What You Should Consider Before Purchasing A Roasting Pan

While that picture-perfect turkey always wins the prestigious best actor award as the star of our holiday dinners, the roasting pan rightfully deserves its own Oscar for the best supporting role. The New York Times insists that, no matter what your level of expertise is, the right culinary tools will help make the outcome that much better.

Although often associated with Thanksgiving dinner, the right roasting pan can be a go-to method for many different occasions — it's the ideal choice for a variety of crowd-pleasing dishes like roasted veggies, enchiladas, lasagna, or even a large casserole. This is a tool that can truly broaden the horizons of a home cook, and one that almost no one regrets adding to their arsenal. So what should you consider when shopping for the perfect pan? We've rounded up some suggestions and things to keep in mind to help you avoid the mistakes everyone makes when roasting your next meal and turn it into a showstopper instead.

The essentials: size, color, material

Cooking with a roasting pan can provide a few key advantages compared to traditional baking sheets. Due to its large size and material, it can absorb and distribute heat more effectively to give your meat or veggies the even, flavorful cooking they deserve (via Caraway). In addition to handling the heat from the oven, it is recommended that the roaster be safe to use in the broiler and on the stovetop as well, according to Taste of Home – and as an extra bonus to the clean-up crew, a good roasting pan is dishwasher friendly. 

Watch out for dark-colored pans, warns Taste of Home, because this can add a darker crust to the outside of food and possibly burn it. Senior food editor Marguerite Preston shares with The New York Times that "it's better to use light-colored bare aluminum for the same reason it's better to wear a white T-shirt than a black one on a hot day: dark colors absorb heat, light colors reflect it." Ceramic and glass pans heat slowly, making them a perfect option for casseroles, while cast iron vessels are best for cooking at high temperatures and can safely move to the broiler or stovetop.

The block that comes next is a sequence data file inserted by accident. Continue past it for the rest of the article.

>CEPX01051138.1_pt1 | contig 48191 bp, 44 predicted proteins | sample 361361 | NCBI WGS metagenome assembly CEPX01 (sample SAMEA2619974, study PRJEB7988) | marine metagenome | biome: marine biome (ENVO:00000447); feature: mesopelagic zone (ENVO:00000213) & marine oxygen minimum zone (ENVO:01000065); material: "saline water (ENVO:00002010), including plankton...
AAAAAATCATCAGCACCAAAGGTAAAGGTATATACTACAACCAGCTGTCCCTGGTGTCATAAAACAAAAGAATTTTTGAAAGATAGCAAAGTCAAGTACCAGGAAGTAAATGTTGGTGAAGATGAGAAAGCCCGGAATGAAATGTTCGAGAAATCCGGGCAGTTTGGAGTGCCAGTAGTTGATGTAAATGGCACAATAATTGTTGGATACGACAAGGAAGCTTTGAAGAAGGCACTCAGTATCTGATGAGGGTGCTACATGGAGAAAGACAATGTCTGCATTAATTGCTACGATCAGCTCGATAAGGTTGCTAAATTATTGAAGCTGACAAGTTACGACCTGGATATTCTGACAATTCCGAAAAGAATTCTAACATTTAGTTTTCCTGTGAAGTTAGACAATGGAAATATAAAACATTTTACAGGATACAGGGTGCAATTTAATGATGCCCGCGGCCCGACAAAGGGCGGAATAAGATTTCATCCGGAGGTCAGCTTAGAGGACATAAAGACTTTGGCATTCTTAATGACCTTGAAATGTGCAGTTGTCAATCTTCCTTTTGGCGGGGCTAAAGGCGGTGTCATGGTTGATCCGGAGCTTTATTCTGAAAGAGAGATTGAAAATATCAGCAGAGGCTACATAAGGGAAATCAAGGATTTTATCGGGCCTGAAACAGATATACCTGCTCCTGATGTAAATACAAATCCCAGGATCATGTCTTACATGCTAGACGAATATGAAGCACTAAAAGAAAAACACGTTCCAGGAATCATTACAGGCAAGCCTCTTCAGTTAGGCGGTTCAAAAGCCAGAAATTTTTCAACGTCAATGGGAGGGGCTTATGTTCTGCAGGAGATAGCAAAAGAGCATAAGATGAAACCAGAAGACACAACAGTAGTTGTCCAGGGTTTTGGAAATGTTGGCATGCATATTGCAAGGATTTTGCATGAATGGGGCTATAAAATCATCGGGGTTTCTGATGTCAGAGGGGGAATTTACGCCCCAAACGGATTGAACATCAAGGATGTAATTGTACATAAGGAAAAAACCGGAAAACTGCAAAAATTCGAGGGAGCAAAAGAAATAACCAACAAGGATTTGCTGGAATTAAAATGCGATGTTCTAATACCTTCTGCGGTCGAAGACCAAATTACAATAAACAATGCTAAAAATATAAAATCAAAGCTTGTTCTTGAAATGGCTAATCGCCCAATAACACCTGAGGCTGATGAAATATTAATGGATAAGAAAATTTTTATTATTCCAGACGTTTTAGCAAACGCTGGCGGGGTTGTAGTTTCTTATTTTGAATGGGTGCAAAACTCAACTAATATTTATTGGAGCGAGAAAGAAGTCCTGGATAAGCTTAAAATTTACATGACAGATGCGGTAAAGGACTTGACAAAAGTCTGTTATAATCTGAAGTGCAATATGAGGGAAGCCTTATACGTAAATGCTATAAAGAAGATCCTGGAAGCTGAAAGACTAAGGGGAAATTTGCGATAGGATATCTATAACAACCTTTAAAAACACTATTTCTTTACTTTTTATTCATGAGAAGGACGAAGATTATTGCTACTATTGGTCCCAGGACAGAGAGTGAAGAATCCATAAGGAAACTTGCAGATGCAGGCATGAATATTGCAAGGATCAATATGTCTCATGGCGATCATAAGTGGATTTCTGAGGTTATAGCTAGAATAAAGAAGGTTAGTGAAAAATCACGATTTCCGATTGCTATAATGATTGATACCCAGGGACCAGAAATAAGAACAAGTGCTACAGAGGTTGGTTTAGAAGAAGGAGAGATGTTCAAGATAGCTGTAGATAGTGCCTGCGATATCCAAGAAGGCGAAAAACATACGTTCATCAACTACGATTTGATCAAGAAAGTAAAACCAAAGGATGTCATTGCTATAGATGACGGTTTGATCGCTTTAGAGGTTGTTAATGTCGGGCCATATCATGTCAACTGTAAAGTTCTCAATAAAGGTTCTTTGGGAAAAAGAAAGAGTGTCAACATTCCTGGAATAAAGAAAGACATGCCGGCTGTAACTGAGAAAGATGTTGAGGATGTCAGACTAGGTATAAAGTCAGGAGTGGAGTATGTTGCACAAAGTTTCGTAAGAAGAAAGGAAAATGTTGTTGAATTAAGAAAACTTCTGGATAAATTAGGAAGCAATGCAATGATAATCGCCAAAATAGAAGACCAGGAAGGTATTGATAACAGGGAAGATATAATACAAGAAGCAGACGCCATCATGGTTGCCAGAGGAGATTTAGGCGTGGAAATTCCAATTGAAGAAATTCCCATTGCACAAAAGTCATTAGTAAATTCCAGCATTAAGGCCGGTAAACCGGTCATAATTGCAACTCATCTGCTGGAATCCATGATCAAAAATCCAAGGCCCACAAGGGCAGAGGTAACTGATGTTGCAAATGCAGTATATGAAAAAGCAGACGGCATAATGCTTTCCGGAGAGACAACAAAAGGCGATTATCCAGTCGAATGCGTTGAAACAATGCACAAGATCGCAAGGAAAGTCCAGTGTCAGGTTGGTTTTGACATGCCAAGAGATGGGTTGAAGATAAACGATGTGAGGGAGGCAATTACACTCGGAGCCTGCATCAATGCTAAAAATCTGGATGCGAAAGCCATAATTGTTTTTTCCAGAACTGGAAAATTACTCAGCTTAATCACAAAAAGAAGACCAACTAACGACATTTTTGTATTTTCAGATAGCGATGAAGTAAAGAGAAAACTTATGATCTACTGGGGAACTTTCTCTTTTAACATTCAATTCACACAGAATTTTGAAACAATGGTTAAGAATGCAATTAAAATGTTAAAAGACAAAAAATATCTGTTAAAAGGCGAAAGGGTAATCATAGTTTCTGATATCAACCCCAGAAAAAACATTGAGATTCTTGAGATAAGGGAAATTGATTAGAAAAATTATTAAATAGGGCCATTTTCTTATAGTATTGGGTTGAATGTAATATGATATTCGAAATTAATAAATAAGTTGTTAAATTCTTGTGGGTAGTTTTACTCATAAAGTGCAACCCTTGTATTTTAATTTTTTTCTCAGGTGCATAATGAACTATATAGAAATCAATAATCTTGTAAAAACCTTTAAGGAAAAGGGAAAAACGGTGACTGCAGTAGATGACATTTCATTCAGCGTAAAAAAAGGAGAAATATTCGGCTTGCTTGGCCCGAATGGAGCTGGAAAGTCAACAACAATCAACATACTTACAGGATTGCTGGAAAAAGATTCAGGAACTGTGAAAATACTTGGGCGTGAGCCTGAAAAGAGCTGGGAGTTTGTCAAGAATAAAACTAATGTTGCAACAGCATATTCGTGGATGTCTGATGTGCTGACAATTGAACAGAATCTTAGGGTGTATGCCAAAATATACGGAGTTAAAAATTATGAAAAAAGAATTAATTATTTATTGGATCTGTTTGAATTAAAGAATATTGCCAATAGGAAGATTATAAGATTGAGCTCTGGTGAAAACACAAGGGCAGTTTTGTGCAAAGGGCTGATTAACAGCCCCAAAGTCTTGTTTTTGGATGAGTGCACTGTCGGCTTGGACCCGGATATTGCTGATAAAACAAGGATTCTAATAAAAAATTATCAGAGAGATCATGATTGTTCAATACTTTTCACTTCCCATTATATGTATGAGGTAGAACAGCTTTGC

As a helpful rule of thumb, Yuppie Chef suggests having 5- to 8-centimeter tall edges for proper air circulation as well as to improve the ability to keep liquid in the pan. A pan that is too shallow can lead to spill issues while too deep of a vessel can turn an attempted roast into a steam show (via Caraway).

Powerlifting: for the gym, not the kitchen

Of course, the most important thing is that you can carry it! You won't be able to impress anyone with your dish if you drop the entire meal on your kitchen floor, and you certainly don't want Grandma to injure herself when taking it out of the oven. As long as it doesn't break your back, a heftier pan will allow for a more even heat distribution — which is important for both roasting and sauce making, according to Fine Cooking. So make sure any roasting pan you buy comes with handles that are easy to grip and sturdy. 

Lastly, there is an age-old debate over whether you should use non-stick pans or not. While a non-stick pan is always tempting, it may not be safe for broiler use (via Taste of Home). And while non-stick is easier to clean, health experts warn that the surface may contain chemicals that make the surface toxic — and scratched nonstick pans might not be safe to use. The best course of action is to investigate what a pan is made out of and how it will affect your cooking before purchasing.

Now that you are armed with some tips and suggestions, you'll be able to find that perfect pan to take your cooking to the next level!